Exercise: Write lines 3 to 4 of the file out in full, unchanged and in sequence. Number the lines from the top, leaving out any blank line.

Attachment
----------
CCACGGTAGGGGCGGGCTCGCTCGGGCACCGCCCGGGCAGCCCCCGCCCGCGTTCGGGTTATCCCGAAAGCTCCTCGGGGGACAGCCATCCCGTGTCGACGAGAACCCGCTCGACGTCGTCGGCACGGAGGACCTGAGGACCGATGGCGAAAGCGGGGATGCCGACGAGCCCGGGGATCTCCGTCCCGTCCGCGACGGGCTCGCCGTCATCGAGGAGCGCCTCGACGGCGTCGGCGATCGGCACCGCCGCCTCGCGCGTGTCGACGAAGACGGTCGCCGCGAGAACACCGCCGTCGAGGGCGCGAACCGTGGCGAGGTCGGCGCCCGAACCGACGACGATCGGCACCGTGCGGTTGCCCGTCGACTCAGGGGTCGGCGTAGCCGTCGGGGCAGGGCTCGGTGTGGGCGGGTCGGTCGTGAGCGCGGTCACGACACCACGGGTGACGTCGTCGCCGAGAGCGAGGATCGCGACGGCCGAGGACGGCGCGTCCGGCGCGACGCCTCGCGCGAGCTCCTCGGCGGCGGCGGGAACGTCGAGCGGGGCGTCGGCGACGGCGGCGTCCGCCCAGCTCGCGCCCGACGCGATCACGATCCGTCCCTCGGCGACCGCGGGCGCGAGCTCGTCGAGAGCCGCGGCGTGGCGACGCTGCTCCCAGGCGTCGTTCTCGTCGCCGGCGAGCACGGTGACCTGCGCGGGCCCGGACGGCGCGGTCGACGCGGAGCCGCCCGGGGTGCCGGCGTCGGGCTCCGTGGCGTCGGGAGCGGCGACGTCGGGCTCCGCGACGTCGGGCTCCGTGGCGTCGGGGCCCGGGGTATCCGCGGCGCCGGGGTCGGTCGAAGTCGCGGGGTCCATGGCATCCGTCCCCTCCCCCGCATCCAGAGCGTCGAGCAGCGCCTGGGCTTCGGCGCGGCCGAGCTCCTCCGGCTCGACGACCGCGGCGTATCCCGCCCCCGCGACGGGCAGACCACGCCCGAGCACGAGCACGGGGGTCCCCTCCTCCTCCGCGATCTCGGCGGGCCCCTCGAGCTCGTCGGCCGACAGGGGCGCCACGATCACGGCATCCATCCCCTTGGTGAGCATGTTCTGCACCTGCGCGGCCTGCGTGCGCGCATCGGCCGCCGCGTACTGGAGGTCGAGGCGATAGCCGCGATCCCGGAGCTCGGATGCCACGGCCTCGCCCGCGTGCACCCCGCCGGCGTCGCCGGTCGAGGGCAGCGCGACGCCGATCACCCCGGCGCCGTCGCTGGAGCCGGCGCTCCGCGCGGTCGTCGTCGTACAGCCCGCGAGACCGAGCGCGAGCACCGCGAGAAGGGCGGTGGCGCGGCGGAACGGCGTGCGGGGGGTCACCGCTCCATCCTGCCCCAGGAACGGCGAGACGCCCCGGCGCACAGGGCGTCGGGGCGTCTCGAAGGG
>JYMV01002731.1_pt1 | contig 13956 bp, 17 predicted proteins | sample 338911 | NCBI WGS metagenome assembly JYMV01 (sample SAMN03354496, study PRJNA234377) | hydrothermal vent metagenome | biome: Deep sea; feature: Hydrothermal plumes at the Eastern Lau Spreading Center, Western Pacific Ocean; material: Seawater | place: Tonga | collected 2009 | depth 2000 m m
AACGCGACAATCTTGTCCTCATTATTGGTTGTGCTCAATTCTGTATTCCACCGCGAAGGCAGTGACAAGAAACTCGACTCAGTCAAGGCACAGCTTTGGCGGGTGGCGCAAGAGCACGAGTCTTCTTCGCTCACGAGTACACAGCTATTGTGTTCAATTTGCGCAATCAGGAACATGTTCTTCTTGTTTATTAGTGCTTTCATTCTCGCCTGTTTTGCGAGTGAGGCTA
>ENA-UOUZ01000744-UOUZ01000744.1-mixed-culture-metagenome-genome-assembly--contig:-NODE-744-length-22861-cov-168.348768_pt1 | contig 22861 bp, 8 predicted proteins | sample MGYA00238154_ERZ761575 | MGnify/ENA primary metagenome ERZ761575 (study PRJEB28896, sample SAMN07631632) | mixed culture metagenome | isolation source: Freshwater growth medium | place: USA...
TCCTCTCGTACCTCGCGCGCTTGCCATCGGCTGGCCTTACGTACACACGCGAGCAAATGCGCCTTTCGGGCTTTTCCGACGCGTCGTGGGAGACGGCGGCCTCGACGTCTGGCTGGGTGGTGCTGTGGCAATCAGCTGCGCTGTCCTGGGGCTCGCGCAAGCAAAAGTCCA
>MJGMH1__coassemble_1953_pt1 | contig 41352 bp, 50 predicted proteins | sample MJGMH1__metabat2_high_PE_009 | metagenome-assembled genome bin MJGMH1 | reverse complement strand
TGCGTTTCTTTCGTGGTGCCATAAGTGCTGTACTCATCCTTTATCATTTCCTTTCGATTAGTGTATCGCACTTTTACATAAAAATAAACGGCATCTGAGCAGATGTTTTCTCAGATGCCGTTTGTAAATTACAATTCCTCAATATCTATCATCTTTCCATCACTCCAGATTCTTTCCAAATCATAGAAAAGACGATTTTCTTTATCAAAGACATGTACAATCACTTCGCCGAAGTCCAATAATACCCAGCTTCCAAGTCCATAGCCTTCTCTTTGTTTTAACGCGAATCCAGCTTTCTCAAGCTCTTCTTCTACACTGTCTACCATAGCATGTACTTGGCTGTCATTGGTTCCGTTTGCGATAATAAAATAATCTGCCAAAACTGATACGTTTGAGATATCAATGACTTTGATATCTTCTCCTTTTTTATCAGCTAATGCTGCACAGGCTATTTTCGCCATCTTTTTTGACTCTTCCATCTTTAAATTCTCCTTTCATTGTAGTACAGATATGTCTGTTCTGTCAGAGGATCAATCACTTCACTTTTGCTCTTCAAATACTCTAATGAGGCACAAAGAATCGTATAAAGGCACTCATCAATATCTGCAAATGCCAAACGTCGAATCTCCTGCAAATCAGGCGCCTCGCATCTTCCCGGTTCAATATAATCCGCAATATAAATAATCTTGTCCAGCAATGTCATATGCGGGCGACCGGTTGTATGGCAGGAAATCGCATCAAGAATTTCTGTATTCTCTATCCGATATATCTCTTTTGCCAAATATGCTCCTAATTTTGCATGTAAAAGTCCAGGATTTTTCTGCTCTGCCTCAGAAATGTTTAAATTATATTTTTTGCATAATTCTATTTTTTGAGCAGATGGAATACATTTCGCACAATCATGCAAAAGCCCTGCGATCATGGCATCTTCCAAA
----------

AACGCGACAATCTTGTCCTCATTATTGGTTGTGCTCAATTCTGTATTCCACCGCGAAGGCAGTGACAAGAAACTCGACTCAGTCAAGGCACAGCTTTGGCGGGTGGCGCAAGAGCACGAGTCTTCTTCGCTCACGAGTACACAGCTATTGTGTTCAATTTGCGCAATCAGGAACATGTTCTTCTTGTTTATTAGTGCTTTCATTCTCGCCTGTTTTGCGAGTGAGGCTA
>ENA-UOUZ01000744-UOUZ01000744.1-mixed-culture-metagenome-genome-assembly--contig:-NODE-744-length-22861-cov-168.348768_pt1 | contig 22861 bp, 8 predicted proteins | sample MGYA00238154_ERZ761575 | MGnify/ENA primary metagenome ERZ761575 (study PRJEB28896, sample SAMN07631632) | mixed culture metagenome | isolation source: Freshwater growth medium | place: USA...